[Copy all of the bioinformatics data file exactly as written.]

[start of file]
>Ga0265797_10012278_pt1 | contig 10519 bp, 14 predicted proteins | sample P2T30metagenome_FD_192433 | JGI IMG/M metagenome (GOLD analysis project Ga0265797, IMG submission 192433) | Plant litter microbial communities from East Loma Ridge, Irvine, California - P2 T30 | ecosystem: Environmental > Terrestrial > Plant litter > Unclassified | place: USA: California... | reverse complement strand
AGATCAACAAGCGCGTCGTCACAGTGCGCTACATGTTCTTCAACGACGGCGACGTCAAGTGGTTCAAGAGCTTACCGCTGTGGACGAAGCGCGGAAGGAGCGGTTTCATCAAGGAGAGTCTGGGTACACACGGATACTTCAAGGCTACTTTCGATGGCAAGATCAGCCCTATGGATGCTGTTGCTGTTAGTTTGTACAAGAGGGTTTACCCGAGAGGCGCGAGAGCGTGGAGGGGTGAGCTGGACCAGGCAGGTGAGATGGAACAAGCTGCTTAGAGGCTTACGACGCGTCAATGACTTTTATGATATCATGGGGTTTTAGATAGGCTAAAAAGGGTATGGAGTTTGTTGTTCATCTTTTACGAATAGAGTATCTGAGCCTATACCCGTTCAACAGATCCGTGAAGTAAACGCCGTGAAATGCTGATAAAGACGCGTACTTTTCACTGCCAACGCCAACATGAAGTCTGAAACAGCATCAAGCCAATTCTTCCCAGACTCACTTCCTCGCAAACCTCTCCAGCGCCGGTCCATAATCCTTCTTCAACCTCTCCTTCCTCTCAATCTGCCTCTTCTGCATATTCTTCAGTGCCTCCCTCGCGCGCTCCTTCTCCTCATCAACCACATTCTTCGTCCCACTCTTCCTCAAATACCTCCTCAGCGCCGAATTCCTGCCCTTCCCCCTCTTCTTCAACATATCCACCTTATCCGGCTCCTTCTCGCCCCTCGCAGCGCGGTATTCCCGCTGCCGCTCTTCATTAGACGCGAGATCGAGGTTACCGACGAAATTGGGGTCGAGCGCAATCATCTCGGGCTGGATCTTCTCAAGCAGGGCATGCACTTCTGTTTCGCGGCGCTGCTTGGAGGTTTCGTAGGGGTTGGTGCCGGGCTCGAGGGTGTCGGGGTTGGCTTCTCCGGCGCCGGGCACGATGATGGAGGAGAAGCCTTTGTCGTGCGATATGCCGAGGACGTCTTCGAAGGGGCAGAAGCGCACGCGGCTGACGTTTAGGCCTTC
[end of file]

>Ga0265797_10012278_pt1 | contig 10519 bp, 14 predicted proteins | sample P2T30metagenome_FD_192433 | JGI IMG/M metagenome (GOLD analysis project Ga0265797, IMG submission 192433) | Plant litter microbial communities from East Loma Ridge, Irvine, California - P2 T30 | ecosystem: Environmental > Terrestrial > Plant litter > Unclassified | place: USA: California... | reverse complement strand
AGATCAACAAGCGCGTCGTCACAGTGCGCTACATGTTCTTCAACGACGGCGACGTCAAGTGGTTCAAGAGCTTACCGCTGTGGACGAAGCGCGGAAGGAGCGGTTTCATCAAGGAGAGTCTGGGTACACACGGATACTTCAAGGCTACTTTCGATGGCAAGATCAGCCCTATGGATGCTGTTGCTGTTAGTTTGTACAAGAGGGTTTACCCGAGAGGCGCGAGAGCGTGGAGGGGTGAGCTGGACCAGGCAGGTGAGATGGAACAAGCTGCTTAGAGGCTTACGACGCGTCAATGACTTTTATGATATCATGGGGTTTTAGATAGGCTAAAAAGGGTATGGAGTTTGTTGTTCATCTTTTACGAATAGAGTATCTGAGCCTATACCCGTTCAACAGATCCGTGAAGTAAACGCCGTGAAATGCTGATAAAGACGCGTACTTTTCACTGCCAACGCCAACATGAAGTCTGAAACAGCATCAAGCCAATTCTTCCCAGACTCACTTCCTCGCAAACCTCTCCAGCGCCGGTCCATAATCCTTCTTCAACCTCTCCTTCCTCTCAATCTGCCTCTTCTGCATATTCTTCAGTGCCTCCCTCGCGCGCTCCTTCTCCTCATCAACCACATTCTTCGTCCCACTCTTCCTCAAATACCTCCTCAGCGCCGAATTCCTGCCCTTCCCCCTCTTCTTCAACATATCCACCTTATCCGGCTCCTTCTCGCCCCTCGCAGCGCGGTATTCCCGCTGCCGCTCTTCATTAGACGCGAGATCGAGGTTACCGACGAAATTGGGGTCGAGCGCAATCATCTCGGGCTGGATCTTCTCAAGCAGGGCATGCACTTCTGTTTCGCGGCGCTGCTTGGAGGTTTCGTAGGGGTTGGTGCCGGGCTCGAGGGTGTCGGGGTTGGCTTCTCCGGCGCCGGGCACGATGATGGAGGAGAAGCCTTTGTCGTGCGATATGCCGAGGACGTCTTCGAAGGGGCAGAAGCGCACGCGGCTGACGTTTAGGCCTTC